Health disparities are pervasive and persistent in the United States. Despite growing recognition that disparities exist, health inequities based on gender, race, socioeconomic status, and other demographic factors remain challenging to address.

Kyaien Conner, PhD, MPH, LSW

PCORI-funded researcher Kyaien Conner, PhD, MPH, LSW, an associate professor of mental health law and policy in the College of Behavioral and Community Sciences at the University of South Florida, has focused on health disparities throughout her career and even recently helped draft legislation to foster health equity in Florida.

Helping Patients of Color Seek Care

As a clinical social worker who went on to pursue a Master of Public Health and doctorate in social work, Conner initially became involved in disparities research related to mental health. Some of her work has explored racial differences in the utilization of mental health services. Underutilization of mental health care has often been observed in communities of color.

[Health disparities] still exist and in many areas are growing wider.

Conner notes that through her work, she has witnessed the “value of peer educators” in helping people of color seek care for depression and other mental health conditions. Conner also explains she has been able to use her clinical and personal background “to develop culturally sensitive” behavioral health tools for underserved communities. Nevertheless, Conner laments that health disparities "still exist and in many areas are growing wider."

In 2020, Conner was awarded PCORI funding for health disparities research examining the role of peer support to reduce racial disparities related to hospital readmissions in Florida. Conner says PCORI’s focus on “community-engaged research” in a manner that truly “enhances community voices” prompted her to apply for funding. Conner adds that she especially appreciates PCORI’s emphasis on the “use of community expertise” to develop “meaningful, valuable, and hopefully, sustained,” patient-centered projects.


A Latino medical professional pushes a wheelchair with an older Black female patient as they walk alongside a female Black medical professional in a white coat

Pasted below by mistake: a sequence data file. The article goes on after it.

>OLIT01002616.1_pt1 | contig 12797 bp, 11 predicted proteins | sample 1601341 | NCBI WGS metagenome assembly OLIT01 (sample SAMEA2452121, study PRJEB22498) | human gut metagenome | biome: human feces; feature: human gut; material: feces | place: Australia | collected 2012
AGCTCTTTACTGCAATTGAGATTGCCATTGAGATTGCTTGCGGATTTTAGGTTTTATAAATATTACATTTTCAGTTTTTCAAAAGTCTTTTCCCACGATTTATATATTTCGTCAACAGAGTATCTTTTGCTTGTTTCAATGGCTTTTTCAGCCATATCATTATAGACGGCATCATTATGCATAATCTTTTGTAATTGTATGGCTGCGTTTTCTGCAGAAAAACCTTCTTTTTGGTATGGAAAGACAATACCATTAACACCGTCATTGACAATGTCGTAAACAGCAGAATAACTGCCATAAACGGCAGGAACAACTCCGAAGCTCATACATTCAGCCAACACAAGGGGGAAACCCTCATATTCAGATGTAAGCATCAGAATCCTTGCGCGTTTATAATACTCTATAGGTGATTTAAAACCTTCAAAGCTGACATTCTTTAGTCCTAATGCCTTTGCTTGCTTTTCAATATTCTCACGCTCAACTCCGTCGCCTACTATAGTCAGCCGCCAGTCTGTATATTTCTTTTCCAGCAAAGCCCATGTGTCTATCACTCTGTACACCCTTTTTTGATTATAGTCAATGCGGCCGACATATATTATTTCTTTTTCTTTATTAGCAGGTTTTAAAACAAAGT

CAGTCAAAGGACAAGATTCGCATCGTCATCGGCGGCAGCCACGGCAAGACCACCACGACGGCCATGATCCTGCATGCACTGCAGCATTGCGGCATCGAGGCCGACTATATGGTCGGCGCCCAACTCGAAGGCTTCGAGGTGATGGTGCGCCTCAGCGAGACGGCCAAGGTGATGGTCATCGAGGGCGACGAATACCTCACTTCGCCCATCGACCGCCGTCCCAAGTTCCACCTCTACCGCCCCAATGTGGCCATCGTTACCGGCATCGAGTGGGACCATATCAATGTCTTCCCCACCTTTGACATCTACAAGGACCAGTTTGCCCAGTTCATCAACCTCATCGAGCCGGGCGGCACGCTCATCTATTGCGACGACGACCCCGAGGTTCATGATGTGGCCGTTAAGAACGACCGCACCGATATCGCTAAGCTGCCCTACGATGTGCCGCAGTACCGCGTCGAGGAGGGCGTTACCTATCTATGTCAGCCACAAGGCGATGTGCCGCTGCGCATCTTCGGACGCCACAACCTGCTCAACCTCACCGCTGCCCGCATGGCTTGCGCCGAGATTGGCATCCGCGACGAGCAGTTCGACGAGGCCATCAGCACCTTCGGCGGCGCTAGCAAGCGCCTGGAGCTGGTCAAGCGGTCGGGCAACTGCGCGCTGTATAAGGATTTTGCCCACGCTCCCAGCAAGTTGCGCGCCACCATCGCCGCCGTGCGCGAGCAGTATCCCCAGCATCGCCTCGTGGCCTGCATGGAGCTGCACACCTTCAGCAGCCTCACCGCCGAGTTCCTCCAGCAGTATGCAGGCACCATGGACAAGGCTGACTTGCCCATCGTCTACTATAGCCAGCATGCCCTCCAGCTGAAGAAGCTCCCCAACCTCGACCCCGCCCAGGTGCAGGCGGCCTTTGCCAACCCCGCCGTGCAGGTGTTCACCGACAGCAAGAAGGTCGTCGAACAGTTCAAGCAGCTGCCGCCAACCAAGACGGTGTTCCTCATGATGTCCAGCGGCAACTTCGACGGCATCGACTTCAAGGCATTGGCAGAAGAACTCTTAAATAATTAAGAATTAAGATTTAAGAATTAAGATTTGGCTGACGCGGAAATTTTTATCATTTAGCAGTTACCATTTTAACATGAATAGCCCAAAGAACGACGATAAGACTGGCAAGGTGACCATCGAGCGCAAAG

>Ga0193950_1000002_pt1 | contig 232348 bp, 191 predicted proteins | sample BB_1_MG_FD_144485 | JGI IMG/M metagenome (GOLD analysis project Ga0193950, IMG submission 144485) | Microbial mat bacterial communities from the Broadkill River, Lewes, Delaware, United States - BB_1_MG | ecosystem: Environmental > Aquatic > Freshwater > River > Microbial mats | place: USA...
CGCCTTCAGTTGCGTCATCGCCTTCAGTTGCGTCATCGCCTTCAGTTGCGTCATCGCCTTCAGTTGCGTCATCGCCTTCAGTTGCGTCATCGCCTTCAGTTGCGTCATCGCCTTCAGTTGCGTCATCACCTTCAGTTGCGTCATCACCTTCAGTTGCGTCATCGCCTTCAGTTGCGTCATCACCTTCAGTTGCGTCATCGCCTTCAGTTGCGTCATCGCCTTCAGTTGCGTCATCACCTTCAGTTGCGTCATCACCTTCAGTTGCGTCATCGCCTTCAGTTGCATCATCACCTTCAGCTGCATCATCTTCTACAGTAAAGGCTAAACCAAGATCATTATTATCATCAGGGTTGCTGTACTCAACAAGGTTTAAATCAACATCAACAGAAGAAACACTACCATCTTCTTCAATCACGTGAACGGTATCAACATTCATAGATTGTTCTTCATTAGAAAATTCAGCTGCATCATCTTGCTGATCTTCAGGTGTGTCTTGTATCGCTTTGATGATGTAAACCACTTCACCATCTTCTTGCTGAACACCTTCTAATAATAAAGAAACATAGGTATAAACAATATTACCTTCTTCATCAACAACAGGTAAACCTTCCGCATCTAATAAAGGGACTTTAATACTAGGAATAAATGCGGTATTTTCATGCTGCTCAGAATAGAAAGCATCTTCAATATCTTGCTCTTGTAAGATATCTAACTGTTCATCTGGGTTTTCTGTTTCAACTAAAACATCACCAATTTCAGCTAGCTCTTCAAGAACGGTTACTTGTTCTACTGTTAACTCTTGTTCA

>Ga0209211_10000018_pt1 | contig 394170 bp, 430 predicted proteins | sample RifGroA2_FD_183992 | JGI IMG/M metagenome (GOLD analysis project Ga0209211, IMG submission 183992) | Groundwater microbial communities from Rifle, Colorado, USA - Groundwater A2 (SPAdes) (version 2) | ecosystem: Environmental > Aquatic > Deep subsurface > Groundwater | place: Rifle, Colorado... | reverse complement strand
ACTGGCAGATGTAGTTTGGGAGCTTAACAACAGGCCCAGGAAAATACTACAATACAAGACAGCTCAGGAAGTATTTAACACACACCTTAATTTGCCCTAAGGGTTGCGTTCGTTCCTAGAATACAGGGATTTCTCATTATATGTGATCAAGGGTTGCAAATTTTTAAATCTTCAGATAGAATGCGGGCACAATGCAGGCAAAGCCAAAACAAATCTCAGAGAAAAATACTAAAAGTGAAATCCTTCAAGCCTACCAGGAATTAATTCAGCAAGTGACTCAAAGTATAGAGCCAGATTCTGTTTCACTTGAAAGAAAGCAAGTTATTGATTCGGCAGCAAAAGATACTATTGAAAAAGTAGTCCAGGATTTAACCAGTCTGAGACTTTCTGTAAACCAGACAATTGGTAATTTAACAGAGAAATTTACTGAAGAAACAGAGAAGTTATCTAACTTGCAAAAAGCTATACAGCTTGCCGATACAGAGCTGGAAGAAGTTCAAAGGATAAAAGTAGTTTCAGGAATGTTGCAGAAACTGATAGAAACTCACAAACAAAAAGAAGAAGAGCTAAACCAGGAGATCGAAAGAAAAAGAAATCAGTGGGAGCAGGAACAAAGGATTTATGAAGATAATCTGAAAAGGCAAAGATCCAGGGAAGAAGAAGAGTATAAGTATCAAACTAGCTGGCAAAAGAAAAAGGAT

Dismantling Disparities in Care Transitions

The transition period between being released from the hospital and following up for outpatient care can be a difficult time. The most vulnerable patients often experience recurrent symptoms following a hospital stay and may wind up back in the hospital without outpatient support. Rehospitalization is linked to worse health outcomes overall. Conner notes that older Black and Hispanic/Latino adults are more likely to be readmitted to the hospital than other older adults. One possible explanation for this disparity is that, historically, older people of color have not been well represented in research regarding healthcare transitions.

Conner plans to address this in her study by comparing interventions to help prevent hospital readmissions among Black and Hispanic/Latino older adults. One group of patients will meet with health coaches prior to being discharged from the hospital to discuss strategies for staying well. Another group will receive support both from health coaches and trained peer mentors. A third group will receive usual care from the hospital team. Conner hopes to determine whether the addition of peer mentor support will help patients feel more “connected to their community” and better able to identify resources to remain well at home.

Study recruitment was delayed by the COVID-19 pandemic but is expected to begin later this year. Conner is delighted that her team’s preliminary work has already had a positive impact on research infrastructure at the recruiting hospitals. She notes that the creation of staff positions to foster recruitment of diverse patient participants will have a beneficial effect on research beyond her individual study.

[Health disparities] are about so much more than lack of access to health care.

Journey to Health Equity

In 2021, Conner helped write a bill to increase financial and other resources for the Office of Minority Health and Health Equity in Florida. The bill was passed into law and requires each county health department in Florida to designate a liaison whose focus is health equity. Conner hopes that the implementation of this and other new policies will help to address structural racism as a "public health crisis."

As Conner notes, health disparities have deep roots in our country’s political, legal, and economic framework and "are about so much more than lack of access to health care." She adds that through the studies it funds, PCORI’s recognition of the widespread effects of systemic racism is central to ultimately achieving health equity.

What's Happening at PCORI?

The Patient-Centered Outcomes Research Institute sends weekly emails about opportunities to apply for funding, newly funded research studies and engagement projects, results of our funded research, webinars, and other new information posted on our site.

Subscribe to PCORI Emails


Hand pointing to email icon